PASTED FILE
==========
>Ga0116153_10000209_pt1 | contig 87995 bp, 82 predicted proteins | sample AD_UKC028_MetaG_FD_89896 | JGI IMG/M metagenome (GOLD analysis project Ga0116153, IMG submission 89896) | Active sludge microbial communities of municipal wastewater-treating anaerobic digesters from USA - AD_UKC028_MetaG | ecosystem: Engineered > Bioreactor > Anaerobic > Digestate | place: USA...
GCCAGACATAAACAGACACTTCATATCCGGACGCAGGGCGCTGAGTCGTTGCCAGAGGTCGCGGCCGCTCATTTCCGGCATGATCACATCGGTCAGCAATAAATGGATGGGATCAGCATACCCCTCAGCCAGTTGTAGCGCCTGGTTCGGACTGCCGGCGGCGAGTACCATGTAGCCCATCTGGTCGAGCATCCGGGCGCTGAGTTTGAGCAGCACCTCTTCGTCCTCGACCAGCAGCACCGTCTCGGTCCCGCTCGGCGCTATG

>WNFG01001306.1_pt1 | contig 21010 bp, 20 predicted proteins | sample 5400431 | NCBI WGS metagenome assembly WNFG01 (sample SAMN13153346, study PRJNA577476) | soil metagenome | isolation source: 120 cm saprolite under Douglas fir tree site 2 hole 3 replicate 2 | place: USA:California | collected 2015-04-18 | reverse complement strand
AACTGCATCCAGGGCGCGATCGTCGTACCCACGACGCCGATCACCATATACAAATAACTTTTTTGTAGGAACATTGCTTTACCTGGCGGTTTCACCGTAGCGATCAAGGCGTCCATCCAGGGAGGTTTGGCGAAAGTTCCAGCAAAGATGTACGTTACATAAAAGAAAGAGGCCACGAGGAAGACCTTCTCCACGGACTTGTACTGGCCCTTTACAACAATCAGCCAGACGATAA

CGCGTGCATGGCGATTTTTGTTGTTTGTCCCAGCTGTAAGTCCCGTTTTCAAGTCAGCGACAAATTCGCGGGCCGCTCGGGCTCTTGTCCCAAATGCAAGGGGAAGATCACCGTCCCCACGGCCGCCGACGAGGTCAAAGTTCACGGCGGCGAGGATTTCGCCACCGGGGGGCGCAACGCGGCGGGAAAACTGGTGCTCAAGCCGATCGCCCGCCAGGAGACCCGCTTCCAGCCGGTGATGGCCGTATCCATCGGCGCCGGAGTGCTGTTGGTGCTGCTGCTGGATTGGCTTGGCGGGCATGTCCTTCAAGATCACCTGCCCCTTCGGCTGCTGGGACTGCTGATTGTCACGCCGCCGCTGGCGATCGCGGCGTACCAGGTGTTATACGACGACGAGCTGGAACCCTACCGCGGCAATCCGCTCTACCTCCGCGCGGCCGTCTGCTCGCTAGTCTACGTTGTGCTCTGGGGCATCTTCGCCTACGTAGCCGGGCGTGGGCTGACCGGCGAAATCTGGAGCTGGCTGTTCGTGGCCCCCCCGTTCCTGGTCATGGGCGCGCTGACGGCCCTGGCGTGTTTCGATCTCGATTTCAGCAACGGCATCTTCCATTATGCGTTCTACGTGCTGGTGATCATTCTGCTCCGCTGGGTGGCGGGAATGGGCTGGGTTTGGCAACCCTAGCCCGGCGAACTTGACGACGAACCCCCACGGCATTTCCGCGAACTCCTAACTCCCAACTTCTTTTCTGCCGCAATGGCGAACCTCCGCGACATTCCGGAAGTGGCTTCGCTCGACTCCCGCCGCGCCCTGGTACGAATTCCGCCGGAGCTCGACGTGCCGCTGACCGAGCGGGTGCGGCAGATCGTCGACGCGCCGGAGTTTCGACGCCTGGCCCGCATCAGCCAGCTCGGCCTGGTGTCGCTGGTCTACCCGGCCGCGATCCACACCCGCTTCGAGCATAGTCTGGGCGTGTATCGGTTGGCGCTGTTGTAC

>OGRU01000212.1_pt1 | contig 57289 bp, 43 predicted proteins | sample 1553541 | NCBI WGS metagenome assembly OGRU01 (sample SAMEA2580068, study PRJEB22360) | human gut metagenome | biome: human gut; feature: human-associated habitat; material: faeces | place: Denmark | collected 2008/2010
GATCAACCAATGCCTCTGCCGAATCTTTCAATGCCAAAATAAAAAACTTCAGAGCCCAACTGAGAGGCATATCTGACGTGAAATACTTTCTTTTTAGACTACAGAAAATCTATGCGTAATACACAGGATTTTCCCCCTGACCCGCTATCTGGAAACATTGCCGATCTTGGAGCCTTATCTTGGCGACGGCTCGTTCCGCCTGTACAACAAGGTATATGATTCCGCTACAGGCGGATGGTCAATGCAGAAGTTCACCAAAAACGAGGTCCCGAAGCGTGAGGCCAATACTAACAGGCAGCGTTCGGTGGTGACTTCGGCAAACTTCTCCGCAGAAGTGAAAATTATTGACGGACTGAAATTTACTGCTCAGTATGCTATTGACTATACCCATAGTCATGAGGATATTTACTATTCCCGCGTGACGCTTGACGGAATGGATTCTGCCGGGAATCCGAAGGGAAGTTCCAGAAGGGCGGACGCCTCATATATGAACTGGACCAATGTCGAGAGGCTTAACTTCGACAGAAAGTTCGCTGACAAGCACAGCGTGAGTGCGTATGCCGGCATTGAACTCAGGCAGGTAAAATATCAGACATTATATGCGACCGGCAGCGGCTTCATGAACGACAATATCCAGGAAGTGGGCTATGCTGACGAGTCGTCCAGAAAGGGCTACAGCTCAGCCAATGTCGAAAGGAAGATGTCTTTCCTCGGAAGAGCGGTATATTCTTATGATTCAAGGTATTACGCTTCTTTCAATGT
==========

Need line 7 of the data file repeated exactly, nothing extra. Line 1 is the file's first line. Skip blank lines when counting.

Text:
GATCAACCAATGCCTCTGCCGAATCTTTCAATGCCAAAATAAAAAACTTCAGAGCCCAACTGAGAGGCATATCTGACGTGAAATACTTTCTTTTTAGACTACAGAAAATCTATGCGTAATACACAGGATTTTCCCCCTGACCCGCTATCTGGAAACATTGCCGATCTTGGAGCCTTATCTTGGCGACGGCTCGTTCCGCCTGTACAACAAGGTATATGATTCCGCTACAGGCGGATGGTCAATGCAGAAGTTCACCAAAAACGAGGTCCCGAAGCGTGAGGCCAATACTAACAGGCAGCGTTCGGTGGTGACTTCGGCAAACTTCTCCGCAGAAGTGAAAATTATTGACGGACTGAAATTTACTGCTCAGTATGCTATTGACTATACCCATAGTCATGAGGATATTTACTATTCCCGCGTGACGCTTGACGGAATGGATTCTGCCGGGAATCCGAAGGGAAGTTCCAGAAGGGCGGACGCCTCATATATGAACTGGACCAATGTCGAGAGGCTTAACTTCGACAGAAAGTTCGCTGACAAGCACAGCGTGAGTGCGTATGCCGGCATTGAACTCAGGCAGGTAAAATATCAGACATTATATGCGACCGGCAGCGGCTTCATGAACGACAATATCCAGGAAGTGGGCTATGCTGACGAGTCGTCCAGAAAGGGCTACAGCTCAGCCAATGTCGAAAGGAAGATGTCTTTCCTCGGAAGAGCGGTATATTCTTATGATTCAAGGTATTACGCTTCTTTCAATGT